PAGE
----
used with permission
The ‘bicycle’ as we now know it—two-wheeled, ‘diamond’-framed, ridden in an upright position, and driven by one or many gears—has not significantly changed in almost 110 years.
Design embellishments have flourished, in gearing systems, brakes, and suspension, but when the original ideal bicycle came into the world with John Starley’s Rover ‘safety’ bicycle in the late nineteenth century, it became so popular that it proved an ideal was born that could not be bettered. The original ideal lives on to this day.
Couple with Healing bicycles: State Library of Victoria Digital Collection:
used with permission
The genesis of the fastest and lightest carbon-fibre track bike available in the world right now started the day Starley’s safety bicycle went into production, in 1886. And Starley’s safety bicycle is alive and well, in today’s modern form of the ‘fixie’ or single-speed.
Paul and Charlie Farren, of the Vintage Cycling Club of Victoria, have a vast collection of vintage bikes, but their daily riding is embedded firmly in the present of modern design. Their cycling passion straddles a century of cycling history.
Paul says: “The fixed-wheel bicycle of 1909 in Melbourne is not very different from what can be seen around Melbourne now.” Industrial designs of all types marched on, but it seems the ubiquitous bicycle in a sense has just stood still. But that isn’t such a bad thing.
At the beginning of the twentieth century, when bike manufacturers in Coventry and Chicago flooded the Australian market with affordable bikes, people took up cycling because the bike suddenly became a viable economic alternative to personal transportation.
In the early 1900s, single-geared, single-braked, sprung-saddled bikes were suddenly very cheap, coming easily within the buying power of the average worker. The middle classes had already abandoned the bicycle and fallen in love with the motor vehicle, indulging themselves with a machine that was far beyond the financial reach of the lower working classes.
The Pashly Guv’nor : what’s old is new again
Economic forces drove the turn of the century boom in cycling for ordinary working people in that the humble bicycle became instantly affordable for the average worker, yet the current boom in cycling we are experiencing right now is pushed largely by the commuting public realising that the utilitarian benefit of cycling daily is cheaper than any other personal transport alternative. The swings and roundabouts of a national economy still figure prominently in the take-up of cycling.
What really gets a person into the cycling life, and keeps them on a bike, even if personal economic fortunes change, is style—doesn’t sound like much, but style matters to those of us who are really passionate about cycling. This is style expressed in two tones; not only engineering style, but, most importantly, the cultural style inexorably related to it, laid over it, like icing on a cake.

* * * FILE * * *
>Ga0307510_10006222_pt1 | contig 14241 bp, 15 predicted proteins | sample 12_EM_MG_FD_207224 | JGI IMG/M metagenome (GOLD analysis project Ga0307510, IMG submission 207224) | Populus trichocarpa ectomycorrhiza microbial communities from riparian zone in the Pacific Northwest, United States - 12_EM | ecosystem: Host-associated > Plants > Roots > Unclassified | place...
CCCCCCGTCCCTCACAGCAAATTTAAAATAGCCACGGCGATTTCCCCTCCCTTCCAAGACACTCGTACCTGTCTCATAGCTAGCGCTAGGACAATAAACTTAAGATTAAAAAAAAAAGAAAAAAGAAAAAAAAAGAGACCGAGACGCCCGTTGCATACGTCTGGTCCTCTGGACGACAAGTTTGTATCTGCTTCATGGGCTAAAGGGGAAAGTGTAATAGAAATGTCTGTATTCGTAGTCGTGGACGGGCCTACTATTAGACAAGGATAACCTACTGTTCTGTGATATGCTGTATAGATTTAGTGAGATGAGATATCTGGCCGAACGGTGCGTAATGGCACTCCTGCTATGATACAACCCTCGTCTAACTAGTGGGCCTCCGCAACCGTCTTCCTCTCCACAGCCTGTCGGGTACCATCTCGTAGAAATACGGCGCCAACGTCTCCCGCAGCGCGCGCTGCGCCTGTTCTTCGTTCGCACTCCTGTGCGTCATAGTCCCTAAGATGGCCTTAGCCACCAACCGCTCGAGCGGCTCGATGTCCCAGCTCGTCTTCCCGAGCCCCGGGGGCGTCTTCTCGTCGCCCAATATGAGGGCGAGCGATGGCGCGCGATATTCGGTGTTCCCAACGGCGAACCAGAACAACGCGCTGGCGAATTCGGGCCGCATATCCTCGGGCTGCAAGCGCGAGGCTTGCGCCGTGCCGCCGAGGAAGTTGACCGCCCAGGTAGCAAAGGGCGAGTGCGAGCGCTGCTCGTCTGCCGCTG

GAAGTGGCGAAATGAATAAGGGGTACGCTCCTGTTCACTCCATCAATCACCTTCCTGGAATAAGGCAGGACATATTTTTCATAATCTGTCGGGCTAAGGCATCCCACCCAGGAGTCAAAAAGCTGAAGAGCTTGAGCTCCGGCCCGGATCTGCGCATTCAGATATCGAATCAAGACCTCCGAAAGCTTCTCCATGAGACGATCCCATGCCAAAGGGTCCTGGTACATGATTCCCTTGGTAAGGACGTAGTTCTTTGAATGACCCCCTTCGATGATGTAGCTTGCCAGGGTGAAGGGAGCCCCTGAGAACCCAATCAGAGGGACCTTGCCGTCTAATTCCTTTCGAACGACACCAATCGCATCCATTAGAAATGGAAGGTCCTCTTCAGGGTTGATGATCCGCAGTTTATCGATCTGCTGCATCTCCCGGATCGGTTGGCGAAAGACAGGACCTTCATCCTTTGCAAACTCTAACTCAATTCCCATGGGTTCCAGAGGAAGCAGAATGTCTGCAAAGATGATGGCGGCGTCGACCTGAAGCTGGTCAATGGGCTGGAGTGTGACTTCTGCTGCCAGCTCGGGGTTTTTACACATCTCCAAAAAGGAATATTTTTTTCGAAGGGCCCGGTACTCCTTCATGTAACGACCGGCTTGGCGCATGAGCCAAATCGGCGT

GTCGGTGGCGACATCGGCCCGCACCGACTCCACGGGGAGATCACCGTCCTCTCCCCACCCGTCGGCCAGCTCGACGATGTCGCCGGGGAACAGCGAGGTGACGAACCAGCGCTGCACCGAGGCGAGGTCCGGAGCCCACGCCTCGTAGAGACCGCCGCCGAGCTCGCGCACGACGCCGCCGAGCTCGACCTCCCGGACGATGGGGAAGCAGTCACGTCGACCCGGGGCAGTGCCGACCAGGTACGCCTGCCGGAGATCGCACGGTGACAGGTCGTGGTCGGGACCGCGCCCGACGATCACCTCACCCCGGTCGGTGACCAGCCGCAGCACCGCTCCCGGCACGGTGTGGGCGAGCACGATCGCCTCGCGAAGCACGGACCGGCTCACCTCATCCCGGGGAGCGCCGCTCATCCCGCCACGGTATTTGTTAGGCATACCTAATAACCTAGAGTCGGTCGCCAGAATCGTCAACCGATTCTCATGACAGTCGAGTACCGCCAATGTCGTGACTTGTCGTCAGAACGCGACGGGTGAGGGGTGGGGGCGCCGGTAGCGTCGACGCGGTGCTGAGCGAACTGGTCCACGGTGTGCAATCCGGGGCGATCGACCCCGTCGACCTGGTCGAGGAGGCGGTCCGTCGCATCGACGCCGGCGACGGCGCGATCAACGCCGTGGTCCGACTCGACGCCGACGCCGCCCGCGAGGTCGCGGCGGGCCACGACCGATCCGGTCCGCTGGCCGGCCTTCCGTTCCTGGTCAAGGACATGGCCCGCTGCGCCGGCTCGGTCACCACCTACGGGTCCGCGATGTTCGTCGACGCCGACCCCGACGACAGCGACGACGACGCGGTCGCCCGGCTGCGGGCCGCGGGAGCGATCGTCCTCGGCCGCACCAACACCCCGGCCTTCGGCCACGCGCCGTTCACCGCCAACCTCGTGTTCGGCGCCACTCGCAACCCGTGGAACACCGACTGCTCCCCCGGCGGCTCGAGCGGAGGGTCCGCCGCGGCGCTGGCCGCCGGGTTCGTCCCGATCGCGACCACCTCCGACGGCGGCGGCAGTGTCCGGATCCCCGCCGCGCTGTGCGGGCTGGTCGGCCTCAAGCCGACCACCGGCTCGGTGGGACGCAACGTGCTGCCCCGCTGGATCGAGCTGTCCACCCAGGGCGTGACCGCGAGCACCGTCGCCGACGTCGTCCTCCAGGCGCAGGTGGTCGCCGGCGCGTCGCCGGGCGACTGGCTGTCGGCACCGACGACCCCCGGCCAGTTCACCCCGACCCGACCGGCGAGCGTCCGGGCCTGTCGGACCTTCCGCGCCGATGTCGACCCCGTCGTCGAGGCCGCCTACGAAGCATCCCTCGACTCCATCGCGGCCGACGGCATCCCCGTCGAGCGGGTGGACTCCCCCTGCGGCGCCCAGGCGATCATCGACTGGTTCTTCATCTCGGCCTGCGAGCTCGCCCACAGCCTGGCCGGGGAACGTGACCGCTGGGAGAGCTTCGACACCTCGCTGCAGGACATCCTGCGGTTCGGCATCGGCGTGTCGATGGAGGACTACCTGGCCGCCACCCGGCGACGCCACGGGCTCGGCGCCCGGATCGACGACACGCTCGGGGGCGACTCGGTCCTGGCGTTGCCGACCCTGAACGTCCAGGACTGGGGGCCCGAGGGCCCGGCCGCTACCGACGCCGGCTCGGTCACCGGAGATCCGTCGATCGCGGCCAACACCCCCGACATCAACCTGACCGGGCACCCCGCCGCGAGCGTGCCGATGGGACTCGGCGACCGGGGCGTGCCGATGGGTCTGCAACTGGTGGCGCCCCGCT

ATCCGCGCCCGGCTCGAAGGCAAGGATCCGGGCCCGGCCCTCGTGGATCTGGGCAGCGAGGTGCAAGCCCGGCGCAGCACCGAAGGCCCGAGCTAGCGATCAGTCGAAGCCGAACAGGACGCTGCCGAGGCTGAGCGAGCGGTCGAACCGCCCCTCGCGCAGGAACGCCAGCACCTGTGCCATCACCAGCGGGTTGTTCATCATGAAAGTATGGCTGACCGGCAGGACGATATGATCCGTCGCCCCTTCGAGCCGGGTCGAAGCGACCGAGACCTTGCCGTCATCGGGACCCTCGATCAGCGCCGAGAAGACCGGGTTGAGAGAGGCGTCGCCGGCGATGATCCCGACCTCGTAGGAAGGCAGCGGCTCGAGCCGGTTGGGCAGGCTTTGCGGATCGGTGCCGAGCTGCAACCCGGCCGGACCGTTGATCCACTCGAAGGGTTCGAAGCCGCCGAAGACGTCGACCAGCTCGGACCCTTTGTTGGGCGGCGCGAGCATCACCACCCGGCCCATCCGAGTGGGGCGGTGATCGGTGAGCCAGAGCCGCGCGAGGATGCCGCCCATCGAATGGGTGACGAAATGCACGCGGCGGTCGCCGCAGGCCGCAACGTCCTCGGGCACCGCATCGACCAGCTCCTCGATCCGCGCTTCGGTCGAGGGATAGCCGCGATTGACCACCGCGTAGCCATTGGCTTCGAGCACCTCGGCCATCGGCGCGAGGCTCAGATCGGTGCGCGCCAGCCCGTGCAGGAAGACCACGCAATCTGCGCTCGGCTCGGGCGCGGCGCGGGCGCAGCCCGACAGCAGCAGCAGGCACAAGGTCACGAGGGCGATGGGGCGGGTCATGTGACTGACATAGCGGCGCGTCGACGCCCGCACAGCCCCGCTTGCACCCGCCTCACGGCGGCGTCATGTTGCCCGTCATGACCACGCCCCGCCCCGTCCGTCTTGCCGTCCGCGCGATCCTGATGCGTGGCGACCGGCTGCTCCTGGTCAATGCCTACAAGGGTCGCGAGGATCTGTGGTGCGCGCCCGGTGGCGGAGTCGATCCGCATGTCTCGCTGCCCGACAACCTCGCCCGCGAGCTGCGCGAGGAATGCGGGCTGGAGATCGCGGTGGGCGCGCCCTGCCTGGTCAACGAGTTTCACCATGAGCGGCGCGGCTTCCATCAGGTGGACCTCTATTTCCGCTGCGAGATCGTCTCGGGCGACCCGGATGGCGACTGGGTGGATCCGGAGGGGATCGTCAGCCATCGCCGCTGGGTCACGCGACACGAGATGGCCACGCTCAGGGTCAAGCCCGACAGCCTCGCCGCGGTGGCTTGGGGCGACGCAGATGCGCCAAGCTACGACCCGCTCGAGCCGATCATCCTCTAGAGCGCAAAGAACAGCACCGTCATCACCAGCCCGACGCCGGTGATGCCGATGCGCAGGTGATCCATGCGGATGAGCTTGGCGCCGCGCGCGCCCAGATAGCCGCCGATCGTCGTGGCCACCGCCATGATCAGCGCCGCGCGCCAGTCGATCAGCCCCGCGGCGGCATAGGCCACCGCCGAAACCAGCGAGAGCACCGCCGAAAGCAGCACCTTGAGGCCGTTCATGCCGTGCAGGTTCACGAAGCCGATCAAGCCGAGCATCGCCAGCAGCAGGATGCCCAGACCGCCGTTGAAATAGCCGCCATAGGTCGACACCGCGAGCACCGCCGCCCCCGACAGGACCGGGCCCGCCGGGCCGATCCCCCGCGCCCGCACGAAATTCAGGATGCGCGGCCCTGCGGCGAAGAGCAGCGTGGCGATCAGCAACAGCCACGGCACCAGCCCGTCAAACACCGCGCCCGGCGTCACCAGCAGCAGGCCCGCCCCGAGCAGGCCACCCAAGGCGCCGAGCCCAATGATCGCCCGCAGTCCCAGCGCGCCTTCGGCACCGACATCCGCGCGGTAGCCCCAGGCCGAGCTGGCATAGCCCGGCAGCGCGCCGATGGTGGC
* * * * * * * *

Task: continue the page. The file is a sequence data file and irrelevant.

Paul Farren says: “Since the 1820s, bicycle design has always gone hand in hand with style. Style has almost pushed the design of bicycles more than the practical nature of their usage. People always want to look good on the bicycle they’re on – it’s very naked out there on a bike compared to any other form ofwheeled transport.”
Isn’t the modern single-fixie the most wondrous of cycling machines?
Cycling’s current acme of bicycle style in daily, utilitarian use is the ‘fixie’, or single-speed bike, often embellished with fluorescent paint jobs, garish rims, and accessorised spokes. This ‘fixie’ design essence is not too dissimilar from a turn of the century ‘safety’.
Paul again: “Utilising a simple and elegant design aesthetic on a daily basis, the fixed wheel people are trying to say something to the public about themselves as individuals through their cycling.”
Take a look at the seamless yet purposeful way any bike messenger weaves his or her way through city traffic, all the while tapping out a metronomic cadence on their single-speed bike, the bike tricked out with spoke tickets and fluoro rims, and you’ll see Paul’s point. It may look like a style statement, but it’s also a hard day’s work in the saddle.
I also love track cycling for its hard-working and honest engineering simplicity, and for the fact that track cycling is more financially accessible than it’s road-racing cousin. And it’s pure, too. Put aside any thoughts about performance ‘enhancement’ when you’re at a track cycling venue, and what you’re looking at as the cyclists fly around at high speed, with no brakes, is that in combining the mechanical advantage of a human powered machine of pedals/chains/sprockets/high pressure tyres with a track that can be banked up to 42 degrees – you get damned fast, just a bee’s whisker away from crashing, high-speed entertainment. And if you can get on a track bike for the first time and give it a go. It’s the closest thing to flying, without leaving the ground.
So I reckon there is a line that connects turn of the century Safety bikes from Coventry, with today’s single-speed/fixed gear messenger bike, and track cycling. Being single, on a bike, is keeping history alive.
The track bike, even now, is living cycling history